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U.S. PAYPHONE

units

 
Name Western Electric Fortress
Maker Western Electric
Date
This is an example of a Fortress pay phone. Developed in the 1960's by Western Electric, it was later maintained by AT&T and then Lucent Technologies. These days they are now maintained by QuorTech, a COCOT phone manufacturer. This phone improved upon the older three-slot style pay phone on two accounts. The first is that there is only one coin slot. The other is the heavily armored exterior and cord.

The single slot fortress has the ability to be used in an automated system for long distance calls. AT&T calls this Automatic Coin Toll Service and is described on the ACTS page.

Several varieties of this phone exist depending on the vintage of the phone.

Phones made in the 1960's have the older Bell System logo. Phones made in the 1970's through 1984 have the more modern Bell System logo. Phones made after 1984 do not have a logo on the phone.

The coin return slot on phones made prior to 1984 say at the top "Bell System - Made by Western Electric". Some phones made after 1984 just have the "Made by Western Electric" part. Phones made recently do not have any wording at the top of the coin return slot.

Older phones made before the 1990's have mechanical coin return mechanisms (they go "ker-chunk" when you move the lever). More modern ones do not make any noise.

Older phones or phones that have not been modified do not have an "amplification" button and only have a red sign in the corner telling you how to make a call on the phone.

Both rotary dial and touch-tone varieties exist. Most phones are painted black though I have seen some painted dark green.

Most of these phones are Central Office controlled (local calls, coin collect/return, ACTS, etc) while varieties now exist that are now COCOTS in old familiar Fortress housings. Bell South uses these in their entire network. Bell Atlantic uses these as COCOTS in independent telco territory.


Fortresses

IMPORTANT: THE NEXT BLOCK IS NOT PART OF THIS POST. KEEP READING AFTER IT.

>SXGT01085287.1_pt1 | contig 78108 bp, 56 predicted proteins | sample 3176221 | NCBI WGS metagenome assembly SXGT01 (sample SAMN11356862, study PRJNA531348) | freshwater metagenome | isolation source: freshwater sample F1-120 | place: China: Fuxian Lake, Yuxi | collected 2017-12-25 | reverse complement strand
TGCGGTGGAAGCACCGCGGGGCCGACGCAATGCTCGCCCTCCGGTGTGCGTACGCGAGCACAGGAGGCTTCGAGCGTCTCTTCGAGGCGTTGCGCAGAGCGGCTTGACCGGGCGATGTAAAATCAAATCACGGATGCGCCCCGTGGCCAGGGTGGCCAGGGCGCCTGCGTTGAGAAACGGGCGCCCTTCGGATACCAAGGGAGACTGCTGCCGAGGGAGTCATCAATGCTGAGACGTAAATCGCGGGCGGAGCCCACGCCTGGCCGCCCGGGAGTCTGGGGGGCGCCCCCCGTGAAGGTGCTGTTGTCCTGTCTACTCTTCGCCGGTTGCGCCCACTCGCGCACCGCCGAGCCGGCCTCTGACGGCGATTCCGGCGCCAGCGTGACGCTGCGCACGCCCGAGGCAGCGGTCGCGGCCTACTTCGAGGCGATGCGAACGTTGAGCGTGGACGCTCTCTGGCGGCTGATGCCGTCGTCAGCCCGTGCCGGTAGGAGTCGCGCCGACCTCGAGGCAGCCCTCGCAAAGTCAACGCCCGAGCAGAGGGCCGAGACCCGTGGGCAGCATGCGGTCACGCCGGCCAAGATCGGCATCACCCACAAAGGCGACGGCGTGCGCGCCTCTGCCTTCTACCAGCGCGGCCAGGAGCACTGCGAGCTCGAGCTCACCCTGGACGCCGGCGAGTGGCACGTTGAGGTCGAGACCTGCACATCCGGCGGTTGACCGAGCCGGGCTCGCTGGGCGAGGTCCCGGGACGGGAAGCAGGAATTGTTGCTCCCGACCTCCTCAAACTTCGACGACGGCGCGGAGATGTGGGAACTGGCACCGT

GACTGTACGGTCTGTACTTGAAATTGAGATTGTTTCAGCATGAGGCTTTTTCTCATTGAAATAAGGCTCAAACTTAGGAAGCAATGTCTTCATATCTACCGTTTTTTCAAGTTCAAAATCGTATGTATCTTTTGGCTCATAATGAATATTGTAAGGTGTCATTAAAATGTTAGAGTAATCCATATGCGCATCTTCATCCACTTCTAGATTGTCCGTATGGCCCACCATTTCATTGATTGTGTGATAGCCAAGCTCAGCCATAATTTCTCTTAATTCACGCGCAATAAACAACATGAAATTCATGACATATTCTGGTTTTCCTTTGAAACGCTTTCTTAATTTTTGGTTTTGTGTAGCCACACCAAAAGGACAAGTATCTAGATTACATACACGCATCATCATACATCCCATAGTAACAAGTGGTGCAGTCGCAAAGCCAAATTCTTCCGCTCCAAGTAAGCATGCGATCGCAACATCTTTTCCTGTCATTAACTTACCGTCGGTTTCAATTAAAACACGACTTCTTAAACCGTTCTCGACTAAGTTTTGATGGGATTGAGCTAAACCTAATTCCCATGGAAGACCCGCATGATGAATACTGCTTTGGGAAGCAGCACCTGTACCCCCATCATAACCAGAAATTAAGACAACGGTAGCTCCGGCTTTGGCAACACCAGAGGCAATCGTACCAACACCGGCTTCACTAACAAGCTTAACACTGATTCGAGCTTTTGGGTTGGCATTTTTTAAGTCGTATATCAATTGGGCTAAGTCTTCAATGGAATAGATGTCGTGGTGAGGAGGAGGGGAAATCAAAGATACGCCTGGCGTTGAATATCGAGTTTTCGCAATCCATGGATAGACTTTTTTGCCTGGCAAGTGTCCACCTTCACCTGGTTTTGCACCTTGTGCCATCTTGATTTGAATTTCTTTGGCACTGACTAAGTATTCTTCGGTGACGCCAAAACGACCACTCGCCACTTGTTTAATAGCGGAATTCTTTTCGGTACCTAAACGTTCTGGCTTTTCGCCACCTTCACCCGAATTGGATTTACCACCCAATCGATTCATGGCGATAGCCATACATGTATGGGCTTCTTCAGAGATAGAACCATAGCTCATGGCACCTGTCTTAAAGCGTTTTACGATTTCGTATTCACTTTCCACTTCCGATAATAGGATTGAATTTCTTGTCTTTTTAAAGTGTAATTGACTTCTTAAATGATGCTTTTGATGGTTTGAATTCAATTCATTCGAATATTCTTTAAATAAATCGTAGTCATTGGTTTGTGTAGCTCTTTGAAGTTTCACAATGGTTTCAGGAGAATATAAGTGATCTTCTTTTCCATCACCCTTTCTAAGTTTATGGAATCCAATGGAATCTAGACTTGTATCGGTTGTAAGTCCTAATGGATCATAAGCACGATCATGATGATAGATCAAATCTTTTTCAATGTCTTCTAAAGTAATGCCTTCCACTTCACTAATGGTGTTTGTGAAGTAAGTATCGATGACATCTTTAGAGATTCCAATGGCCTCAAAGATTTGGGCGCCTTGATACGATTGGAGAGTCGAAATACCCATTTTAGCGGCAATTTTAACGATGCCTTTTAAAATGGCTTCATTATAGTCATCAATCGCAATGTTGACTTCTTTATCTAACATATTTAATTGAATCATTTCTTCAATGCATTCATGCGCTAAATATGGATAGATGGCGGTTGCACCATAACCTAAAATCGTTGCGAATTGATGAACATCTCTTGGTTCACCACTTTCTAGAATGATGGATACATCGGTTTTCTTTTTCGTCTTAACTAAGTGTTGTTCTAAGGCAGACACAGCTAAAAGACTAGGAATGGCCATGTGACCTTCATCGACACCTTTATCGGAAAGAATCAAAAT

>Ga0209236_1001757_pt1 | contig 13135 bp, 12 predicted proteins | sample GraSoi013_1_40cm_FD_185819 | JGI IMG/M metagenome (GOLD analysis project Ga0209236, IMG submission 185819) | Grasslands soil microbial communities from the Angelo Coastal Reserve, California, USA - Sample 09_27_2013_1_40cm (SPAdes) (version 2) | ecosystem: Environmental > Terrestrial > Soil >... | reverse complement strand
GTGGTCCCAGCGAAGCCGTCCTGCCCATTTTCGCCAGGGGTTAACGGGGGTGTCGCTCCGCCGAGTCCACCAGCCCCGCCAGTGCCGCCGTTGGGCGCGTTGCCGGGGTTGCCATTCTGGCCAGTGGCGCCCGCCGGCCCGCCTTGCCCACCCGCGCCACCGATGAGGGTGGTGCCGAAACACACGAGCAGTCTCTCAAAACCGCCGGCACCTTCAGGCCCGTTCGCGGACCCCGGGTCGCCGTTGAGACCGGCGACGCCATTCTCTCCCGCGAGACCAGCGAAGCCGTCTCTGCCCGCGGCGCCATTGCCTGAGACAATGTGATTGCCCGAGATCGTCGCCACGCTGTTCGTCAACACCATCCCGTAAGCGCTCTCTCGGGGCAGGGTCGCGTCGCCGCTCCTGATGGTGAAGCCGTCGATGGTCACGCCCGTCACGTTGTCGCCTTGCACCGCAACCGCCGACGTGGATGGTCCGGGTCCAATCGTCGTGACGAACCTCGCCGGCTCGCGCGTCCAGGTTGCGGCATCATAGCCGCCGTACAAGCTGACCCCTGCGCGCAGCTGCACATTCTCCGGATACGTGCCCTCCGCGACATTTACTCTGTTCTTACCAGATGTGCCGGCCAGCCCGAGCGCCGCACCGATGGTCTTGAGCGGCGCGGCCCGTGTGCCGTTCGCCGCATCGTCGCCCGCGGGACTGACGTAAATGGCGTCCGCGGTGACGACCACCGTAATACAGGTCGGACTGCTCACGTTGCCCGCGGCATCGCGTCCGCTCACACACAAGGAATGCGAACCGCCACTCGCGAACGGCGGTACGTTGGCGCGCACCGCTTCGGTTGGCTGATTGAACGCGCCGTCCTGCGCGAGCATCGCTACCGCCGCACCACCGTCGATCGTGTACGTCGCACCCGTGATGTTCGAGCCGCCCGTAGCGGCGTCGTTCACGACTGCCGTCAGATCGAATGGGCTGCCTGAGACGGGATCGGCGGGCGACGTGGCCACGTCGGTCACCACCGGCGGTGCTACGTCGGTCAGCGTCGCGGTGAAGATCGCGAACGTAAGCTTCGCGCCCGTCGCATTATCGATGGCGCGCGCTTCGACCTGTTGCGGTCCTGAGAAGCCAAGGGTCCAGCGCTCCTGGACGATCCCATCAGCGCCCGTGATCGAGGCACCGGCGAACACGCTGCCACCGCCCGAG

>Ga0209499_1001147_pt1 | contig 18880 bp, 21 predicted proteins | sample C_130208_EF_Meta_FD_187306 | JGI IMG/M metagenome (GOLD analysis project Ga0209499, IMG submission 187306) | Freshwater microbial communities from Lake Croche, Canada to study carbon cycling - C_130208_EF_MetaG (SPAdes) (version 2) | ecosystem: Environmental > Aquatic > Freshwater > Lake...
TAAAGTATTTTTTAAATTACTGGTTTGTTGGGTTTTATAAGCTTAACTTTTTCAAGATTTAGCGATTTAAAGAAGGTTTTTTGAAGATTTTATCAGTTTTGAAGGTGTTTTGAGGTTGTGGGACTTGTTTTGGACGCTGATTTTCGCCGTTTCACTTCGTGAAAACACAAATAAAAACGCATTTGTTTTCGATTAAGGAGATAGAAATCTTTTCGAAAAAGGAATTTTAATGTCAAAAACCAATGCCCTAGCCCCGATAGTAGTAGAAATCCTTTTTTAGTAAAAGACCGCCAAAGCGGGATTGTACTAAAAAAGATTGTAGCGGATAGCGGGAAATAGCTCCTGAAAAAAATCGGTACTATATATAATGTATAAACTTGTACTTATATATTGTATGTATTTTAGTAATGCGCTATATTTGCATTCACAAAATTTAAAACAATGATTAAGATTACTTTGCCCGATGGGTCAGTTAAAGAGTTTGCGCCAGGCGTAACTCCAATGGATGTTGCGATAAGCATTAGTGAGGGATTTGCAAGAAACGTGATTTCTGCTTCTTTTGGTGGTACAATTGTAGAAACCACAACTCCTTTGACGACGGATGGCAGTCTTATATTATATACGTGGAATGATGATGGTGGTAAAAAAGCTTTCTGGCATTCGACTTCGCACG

"Fortress" is actually a nickname for the single-slot pay phone developed by the Bell System in the late 1960's. The name now applies to any style of single-slot, coin line controlled pay phone. There are 3 main variations of the "fortress" pay phone, the original Western Electric model, used only by Bell System companies, the Automatic Electric (GTE) model, used by GTE (Verizon) and many independent companies, and the Northern Electric (Nortel) Centurion model, used by Canadian companies and by some USA independent companies as well.  Although the phones look quite different, they all operate the same way. Fortresses require a special coin line to operate properly. For local calls, the phone counts up the money until the local rate has been deposited. When a sufficient deposit is made, the pay phone completes a path to ground so that the phone will pass the coin ground test. After a phone number is dialed, the central office conducts the coin ground test, which consists of sending an electrical current to the pay phone and measuring the resistance to ground. If the resistance is infinite, the call is conisidered unpaid and routed to a recording telling the caller to hang up and pay before dialing again. If the resistance is around 1000Ω or less, the call is considered paid and it is put through. The nonpayment recording sounds like this. Coin tones do not have any effect on local calls. They only apply to long distance calls. A long distance call on a "fortress" pay phone gets transferred to the ACTS system which listens for coin tones to determine if the call is paid for. If you don't know what a coin tone sounds like, click here to listen to one. Most long distance calls go to AT&T's ACTS system which charges extremely high rates for coin paid calls. AT&T has recently announced that they are discontinuing ACTS service due to lack of use. Regional Bell companies (RBOCs) and the GTE half of Verizon have their own ACTS systems for intralata calls from their payphones. Rates are slightly lower than AT&T's. Some phone companies are installing COCOT type phones on coin lines to route long distance away from ACTS to offer lower rates and compete with COCOTs. Coin collection and refunding are controlled by 130 volt DC electrical pulses that get sent to the phone line after a call has ended. Coin collect is positve 130 volts, and coin refund is negative 130 volts.

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